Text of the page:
In contending that it has no duty to alleviate de facto segregation, defendant also relies upon language contained in the Court of Appeal decision in People ex rel. Lynch v. San Diego Unified School Dist. (1971) 19 Cal.App.3d 252 [ 96 Cal.Rptr. 658] (hereinafter Lynch). In Lynch, the California Attorney General had sought a writ of mandate directing the San Diego Unified School District "to take reasonably feasible steps to prevent, alleviate and eliminate racial imbalance in its schools," and the trial court sustained defendant's demurrer and dismissed the action. The Court of Appeal reversed, interpreting our Jackson decision as requiring districts to alleviate "racial imbalance" "where the imbalance denies the minority group equal educational opportunities." (19 Cal.App.3d at p. 265.) In reaching this conclusion, the Lynch court also indicated that "[t]he action of school authorities in maintaining de facto racially imbalanced public schools is not a denial of equal protection of the law unless the imbalance denies the minority group equal educational opportunities." (Italics added.) ( Id.)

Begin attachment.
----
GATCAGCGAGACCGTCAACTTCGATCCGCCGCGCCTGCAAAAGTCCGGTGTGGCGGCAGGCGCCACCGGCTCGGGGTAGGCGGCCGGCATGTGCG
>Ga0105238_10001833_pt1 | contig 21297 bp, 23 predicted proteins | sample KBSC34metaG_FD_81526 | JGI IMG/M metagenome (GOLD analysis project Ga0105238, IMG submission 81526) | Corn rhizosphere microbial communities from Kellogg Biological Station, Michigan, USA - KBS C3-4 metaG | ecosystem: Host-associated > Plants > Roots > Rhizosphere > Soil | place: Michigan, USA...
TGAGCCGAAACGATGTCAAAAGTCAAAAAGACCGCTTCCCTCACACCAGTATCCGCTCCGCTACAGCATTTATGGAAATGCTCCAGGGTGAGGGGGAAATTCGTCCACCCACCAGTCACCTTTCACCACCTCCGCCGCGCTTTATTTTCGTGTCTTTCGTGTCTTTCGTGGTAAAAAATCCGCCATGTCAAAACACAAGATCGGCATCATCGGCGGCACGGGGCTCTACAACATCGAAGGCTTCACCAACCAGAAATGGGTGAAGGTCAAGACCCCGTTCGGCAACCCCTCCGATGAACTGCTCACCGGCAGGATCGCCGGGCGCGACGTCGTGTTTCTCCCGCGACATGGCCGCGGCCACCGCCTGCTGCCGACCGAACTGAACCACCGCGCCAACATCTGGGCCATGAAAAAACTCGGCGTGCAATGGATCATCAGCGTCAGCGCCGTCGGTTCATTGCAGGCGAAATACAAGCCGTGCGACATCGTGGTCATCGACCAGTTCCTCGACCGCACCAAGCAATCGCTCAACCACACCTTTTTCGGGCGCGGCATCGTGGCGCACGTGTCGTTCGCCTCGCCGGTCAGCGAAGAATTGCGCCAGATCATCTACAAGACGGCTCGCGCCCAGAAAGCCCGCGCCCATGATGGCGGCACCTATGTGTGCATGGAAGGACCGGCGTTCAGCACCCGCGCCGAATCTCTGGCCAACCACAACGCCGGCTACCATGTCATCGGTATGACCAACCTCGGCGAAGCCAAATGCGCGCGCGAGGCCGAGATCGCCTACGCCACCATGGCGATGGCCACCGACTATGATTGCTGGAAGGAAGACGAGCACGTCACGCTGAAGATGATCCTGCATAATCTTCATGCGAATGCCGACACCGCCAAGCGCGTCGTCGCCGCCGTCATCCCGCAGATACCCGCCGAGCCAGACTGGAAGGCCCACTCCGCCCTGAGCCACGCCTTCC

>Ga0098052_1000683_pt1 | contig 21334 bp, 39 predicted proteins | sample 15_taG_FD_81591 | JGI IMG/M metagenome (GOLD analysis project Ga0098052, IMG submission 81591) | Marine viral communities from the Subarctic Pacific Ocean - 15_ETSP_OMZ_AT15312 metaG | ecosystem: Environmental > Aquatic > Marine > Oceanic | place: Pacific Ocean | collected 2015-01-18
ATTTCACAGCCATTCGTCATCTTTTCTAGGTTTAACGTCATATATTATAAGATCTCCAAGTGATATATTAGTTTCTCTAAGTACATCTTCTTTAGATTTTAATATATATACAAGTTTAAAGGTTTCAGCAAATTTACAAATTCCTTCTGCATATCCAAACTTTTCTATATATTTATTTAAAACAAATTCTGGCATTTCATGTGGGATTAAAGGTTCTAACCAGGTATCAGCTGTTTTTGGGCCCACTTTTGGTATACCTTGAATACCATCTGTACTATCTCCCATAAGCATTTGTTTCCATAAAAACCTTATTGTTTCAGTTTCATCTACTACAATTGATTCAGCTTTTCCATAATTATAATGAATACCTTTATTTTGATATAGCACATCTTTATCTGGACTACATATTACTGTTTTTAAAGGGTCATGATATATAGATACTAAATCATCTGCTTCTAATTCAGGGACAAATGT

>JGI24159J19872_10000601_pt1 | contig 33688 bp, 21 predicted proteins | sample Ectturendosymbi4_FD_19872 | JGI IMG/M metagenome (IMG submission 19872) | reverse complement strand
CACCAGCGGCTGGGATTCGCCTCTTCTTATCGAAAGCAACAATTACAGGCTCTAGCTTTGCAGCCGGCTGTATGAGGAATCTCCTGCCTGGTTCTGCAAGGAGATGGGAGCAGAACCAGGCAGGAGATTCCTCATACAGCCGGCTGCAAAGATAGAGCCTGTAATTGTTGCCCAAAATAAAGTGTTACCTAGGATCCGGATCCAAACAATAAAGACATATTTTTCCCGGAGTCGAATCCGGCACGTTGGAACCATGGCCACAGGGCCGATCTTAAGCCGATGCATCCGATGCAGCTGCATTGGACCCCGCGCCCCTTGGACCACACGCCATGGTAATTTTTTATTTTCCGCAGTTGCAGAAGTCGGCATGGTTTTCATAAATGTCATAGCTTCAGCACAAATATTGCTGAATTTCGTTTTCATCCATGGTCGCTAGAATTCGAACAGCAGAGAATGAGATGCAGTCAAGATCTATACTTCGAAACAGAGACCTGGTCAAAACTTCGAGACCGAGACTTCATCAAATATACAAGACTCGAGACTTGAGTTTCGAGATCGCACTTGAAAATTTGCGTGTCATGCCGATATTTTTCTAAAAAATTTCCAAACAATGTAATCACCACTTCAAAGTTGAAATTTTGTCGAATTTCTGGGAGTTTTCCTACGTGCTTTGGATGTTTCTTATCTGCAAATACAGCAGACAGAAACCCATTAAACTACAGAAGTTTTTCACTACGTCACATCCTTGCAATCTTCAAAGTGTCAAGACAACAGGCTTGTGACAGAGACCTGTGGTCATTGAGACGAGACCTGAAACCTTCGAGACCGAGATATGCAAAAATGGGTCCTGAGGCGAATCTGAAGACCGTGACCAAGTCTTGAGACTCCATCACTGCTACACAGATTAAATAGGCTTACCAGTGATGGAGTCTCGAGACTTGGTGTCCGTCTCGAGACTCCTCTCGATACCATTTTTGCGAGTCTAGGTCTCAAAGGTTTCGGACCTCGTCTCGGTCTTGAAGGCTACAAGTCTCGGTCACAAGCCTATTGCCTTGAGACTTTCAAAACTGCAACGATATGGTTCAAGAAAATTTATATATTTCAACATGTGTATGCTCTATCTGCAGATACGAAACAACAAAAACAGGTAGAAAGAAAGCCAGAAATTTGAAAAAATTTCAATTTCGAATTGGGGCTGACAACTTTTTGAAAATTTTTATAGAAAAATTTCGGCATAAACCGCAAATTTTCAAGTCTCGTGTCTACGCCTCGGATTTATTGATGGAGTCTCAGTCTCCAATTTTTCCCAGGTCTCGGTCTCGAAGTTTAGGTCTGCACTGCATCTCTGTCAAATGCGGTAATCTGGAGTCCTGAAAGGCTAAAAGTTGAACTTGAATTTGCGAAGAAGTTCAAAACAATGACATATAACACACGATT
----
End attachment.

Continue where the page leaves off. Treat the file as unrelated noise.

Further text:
Although the Lynch opinion was concerned only with "racial imbalance" and not the more severe condition of de facto segregation, defendant characterizes Lynch as holding that school districts have no duty to attempt to alleviate de facto segregation if the district's segregated schools are "separate but equal." In the first place, even if this rendition were a proper reading of Lynch and Jackson it would provide defendant no comfort in the instant case since the trial court explicitly found that the minority segregated schools in defendant's district were "separate and unequal." More fundamentally, however, we reject defendant's suggestion that our Jackson decision implicitly embodies a reincarnation of the discredited "separate but equal" doctrine of Plessy v. Ferguson (1896) 163 U.S. 537 [41 L.Ed. 256, 16 S.Ct. 1138]. Although in Jackson we did recognize that a school board, in meeting its obligation to attempt to alleviate segregation and its harmful effects, might appropriately make special efforts to provide equal educational opportunities to its minority students, this court did not indicate that a school board's duty to take affirmative action only came into play upon a showing that the facilities in the district's schools were in fact unequal. Instead, we explicitly declared: "Where [residential] segregation exists, it is not enough for a school board to refrain from affirmative discriminatory conduct." (59 Cal.2d at p. 881.)